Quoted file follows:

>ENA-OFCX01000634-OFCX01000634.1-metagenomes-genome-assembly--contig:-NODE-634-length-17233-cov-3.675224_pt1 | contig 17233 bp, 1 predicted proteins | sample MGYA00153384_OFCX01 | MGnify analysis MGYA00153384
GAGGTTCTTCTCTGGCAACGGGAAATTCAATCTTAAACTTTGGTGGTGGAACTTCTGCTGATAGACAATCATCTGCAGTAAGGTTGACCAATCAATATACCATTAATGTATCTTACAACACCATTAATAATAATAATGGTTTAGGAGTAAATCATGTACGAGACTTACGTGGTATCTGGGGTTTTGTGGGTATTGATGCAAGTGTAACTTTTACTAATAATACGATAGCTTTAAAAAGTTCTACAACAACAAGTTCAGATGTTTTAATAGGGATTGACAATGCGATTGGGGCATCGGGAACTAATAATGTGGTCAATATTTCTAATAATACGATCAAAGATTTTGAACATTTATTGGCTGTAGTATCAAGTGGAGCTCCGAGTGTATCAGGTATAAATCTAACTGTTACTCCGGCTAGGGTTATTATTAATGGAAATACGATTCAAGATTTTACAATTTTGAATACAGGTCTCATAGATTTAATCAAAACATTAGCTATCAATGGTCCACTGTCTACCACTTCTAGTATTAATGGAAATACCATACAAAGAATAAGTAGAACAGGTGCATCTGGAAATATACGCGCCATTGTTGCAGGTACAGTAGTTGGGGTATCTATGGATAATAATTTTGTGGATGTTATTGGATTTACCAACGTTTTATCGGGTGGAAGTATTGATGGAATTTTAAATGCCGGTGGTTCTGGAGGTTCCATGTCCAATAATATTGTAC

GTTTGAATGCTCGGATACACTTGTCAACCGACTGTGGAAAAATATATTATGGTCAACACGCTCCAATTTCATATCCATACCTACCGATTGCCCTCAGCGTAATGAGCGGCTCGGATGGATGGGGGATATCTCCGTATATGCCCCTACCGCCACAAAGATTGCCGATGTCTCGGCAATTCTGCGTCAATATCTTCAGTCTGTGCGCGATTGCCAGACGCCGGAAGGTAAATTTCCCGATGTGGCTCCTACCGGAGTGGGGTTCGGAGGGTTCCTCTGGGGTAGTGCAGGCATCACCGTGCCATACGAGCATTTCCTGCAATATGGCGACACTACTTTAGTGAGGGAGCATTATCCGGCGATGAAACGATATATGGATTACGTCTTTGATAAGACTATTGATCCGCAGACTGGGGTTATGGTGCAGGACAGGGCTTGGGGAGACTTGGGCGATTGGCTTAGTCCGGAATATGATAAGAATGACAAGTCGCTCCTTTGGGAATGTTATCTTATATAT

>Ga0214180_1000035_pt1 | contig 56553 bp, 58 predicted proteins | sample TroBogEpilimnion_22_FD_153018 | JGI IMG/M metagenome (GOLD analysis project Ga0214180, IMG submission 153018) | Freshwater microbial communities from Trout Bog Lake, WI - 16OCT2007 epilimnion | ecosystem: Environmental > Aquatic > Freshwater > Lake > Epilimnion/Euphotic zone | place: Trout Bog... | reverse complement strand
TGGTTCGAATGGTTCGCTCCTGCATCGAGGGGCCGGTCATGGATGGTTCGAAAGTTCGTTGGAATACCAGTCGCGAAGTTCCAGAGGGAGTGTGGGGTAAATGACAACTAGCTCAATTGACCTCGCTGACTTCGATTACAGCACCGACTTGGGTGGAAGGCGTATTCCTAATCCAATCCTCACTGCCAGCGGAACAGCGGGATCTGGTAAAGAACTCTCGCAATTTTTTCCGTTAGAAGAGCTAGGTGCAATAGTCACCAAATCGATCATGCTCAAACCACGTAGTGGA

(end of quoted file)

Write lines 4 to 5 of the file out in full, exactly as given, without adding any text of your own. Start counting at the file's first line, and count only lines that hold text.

>Ga0214180_1000035_pt1 | contig 56553 bp, 58 predicted proteins | sample TroBogEpilimnion_22_FD_153018 | JGI IMG/M metagenome (GOLD analysis project Ga0214180, IMG submission 153018) | Freshwater microbial communities from Trout Bog Lake, WI - 16OCT2007 epilimnion | ecosystem: Environmental > Aquatic > Freshwater > Lake > Epilimnion/Euphotic zone | place: Trout Bog... | reverse complement strand
TGGTTCGAATGGTTCGCTCCTGCATCGAGGGGCCGGTCATGGATGGTTCGAAAGTTCGTTGGAATACCAGTCGCGAAGTTCCAGAGGGAGTGTGGGGTAAATGACAACTAGCTCAATTGACCTCGCTGACTTCGATTACAGCACCGACTTGGGTGGAAGGCGTATTCCTAATCCAATCCTCACTGCCAGCGGAACAGCGGGATCTGGTAAAGAACTCTCGCAATTTTTTCCGTTAGAAGAGCTAGGTGCAATAGTCACCAAATCGATCATGCTCAAACCACGTAGTGGA